The Inquisitor's Tale: Or, The Three Magical Children and Their Holy Dog Symbols & Objects

Adam Gidwitz
This Study Guide consists of approximately 60 pages of chapter summaries, quotes, character analysis, themes, and more - everything you need to sharpen your knowledge of The Inquisitor's Tale.
This section contains 541 words
(approx. 2 pages at 400 words per page)
Buy The Inquisitor's Tale: Or, The Three Magical Children and Their Holy Dog Study Guide

The Burned Books

The burned books symbolize the loss of a great deal of Jewish wisdom. William talks about the way that the destruction of a single book is like the loss of several lives. He says this because the work of many people goes into creating a book, particularly in medieval times when books were copied by hand.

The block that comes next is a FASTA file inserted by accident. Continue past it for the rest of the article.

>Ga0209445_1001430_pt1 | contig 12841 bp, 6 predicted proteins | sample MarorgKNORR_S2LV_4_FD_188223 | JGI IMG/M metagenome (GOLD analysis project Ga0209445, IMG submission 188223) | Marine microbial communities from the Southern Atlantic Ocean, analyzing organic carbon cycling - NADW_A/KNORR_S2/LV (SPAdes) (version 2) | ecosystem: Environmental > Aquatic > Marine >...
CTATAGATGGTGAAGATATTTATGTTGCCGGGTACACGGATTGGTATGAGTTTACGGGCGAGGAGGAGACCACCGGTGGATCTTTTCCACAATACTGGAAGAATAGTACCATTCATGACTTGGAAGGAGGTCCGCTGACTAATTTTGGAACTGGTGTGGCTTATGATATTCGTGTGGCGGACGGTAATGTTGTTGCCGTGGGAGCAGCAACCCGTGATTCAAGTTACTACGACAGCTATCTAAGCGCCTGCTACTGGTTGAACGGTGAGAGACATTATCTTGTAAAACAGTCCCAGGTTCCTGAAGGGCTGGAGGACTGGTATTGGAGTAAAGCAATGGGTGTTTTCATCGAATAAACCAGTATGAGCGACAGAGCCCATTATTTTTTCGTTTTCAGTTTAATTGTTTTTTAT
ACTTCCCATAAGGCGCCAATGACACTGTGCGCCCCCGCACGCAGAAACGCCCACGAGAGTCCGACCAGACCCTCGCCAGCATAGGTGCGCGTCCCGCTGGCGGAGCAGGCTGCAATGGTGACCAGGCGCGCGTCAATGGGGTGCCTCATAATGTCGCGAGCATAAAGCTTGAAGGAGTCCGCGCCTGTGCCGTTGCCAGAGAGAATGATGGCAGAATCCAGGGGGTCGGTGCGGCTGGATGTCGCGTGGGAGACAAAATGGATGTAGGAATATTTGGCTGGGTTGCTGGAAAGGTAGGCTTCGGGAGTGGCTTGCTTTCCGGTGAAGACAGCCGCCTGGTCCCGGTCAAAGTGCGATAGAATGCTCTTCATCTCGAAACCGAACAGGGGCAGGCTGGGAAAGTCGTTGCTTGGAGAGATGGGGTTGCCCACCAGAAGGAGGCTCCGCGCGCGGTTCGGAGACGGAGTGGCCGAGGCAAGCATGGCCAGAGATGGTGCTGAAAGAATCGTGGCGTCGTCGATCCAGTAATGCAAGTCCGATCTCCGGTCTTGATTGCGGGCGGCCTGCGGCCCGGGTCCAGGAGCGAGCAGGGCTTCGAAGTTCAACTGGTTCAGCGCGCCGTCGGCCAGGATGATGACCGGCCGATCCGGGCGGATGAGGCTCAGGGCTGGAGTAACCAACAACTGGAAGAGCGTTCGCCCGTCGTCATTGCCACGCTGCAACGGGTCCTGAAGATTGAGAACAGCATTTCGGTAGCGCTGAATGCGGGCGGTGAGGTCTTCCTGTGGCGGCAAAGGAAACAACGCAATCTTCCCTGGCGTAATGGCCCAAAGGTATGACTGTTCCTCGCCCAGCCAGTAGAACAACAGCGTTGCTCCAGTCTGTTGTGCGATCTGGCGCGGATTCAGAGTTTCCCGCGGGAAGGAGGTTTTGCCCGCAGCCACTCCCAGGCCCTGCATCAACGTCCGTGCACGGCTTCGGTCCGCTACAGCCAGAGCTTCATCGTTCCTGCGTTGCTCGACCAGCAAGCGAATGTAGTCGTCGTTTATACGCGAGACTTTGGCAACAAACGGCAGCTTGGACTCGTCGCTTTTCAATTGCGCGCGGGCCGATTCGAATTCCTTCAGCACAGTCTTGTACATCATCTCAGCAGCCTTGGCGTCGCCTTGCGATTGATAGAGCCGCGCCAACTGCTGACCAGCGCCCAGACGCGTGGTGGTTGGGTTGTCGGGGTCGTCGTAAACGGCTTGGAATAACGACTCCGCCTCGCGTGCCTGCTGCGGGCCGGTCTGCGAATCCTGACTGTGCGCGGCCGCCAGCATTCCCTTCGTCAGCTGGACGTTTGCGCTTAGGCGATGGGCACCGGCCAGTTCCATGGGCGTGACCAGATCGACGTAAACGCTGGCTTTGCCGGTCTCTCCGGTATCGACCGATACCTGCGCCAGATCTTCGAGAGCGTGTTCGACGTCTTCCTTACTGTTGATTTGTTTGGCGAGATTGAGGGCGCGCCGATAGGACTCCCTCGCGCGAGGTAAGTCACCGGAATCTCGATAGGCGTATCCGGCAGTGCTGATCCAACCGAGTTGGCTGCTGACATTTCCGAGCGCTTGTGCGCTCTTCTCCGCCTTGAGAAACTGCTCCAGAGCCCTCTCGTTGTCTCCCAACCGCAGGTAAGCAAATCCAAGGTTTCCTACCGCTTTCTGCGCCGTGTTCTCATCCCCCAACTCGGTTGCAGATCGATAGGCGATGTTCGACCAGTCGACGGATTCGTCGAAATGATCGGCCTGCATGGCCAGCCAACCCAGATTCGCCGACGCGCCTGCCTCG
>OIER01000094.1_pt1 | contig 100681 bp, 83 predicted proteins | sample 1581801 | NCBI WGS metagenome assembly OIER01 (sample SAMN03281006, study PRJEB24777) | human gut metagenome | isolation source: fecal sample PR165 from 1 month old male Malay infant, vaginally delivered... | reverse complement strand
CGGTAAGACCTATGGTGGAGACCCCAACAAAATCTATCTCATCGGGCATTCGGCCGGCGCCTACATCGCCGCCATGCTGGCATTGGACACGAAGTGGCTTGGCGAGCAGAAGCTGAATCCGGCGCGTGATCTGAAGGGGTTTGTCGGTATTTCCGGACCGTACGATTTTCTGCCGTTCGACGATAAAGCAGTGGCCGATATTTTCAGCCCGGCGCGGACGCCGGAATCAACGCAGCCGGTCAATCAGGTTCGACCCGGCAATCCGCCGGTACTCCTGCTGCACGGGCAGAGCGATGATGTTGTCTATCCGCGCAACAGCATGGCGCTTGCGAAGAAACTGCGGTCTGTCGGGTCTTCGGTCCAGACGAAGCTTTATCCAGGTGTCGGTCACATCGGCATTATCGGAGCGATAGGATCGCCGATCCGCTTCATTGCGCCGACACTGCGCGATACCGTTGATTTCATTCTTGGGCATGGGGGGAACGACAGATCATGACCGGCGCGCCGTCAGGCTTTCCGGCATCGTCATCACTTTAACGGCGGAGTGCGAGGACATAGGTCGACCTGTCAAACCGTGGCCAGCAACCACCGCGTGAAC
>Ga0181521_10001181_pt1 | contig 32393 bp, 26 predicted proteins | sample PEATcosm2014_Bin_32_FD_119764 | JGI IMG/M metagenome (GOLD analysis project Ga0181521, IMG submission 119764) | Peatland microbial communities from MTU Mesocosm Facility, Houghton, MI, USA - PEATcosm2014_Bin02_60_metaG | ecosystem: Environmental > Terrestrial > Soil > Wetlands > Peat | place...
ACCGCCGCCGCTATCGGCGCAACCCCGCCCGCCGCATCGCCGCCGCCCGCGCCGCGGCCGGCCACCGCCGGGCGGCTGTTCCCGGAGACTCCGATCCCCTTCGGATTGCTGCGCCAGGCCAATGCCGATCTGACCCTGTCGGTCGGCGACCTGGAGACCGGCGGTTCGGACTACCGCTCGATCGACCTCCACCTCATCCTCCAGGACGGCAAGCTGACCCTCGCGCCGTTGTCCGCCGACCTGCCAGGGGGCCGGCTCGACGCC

Gwenforte's Death

Gwenforte’s death is a symbol of needing to learn more about a person or a situation before jumping to conclusions, which is one of the author’s central themes. Because Jeanne’s parents did not look beyond the blood on Gwenforte’s coat, they assumed she had harmed Jeanne when she had actually saved her.

Etienne's Knife

Etienne’s knife is a symbol of his indecision about what to do with the children. He holds the knife while the children sleep and he thinks about...

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This section contains 541 words
(approx. 2 pages at 400 words per page)
Buy The Inquisitor's Tale: Or, The Three Magical Children and Their Holy Dog Study Guide
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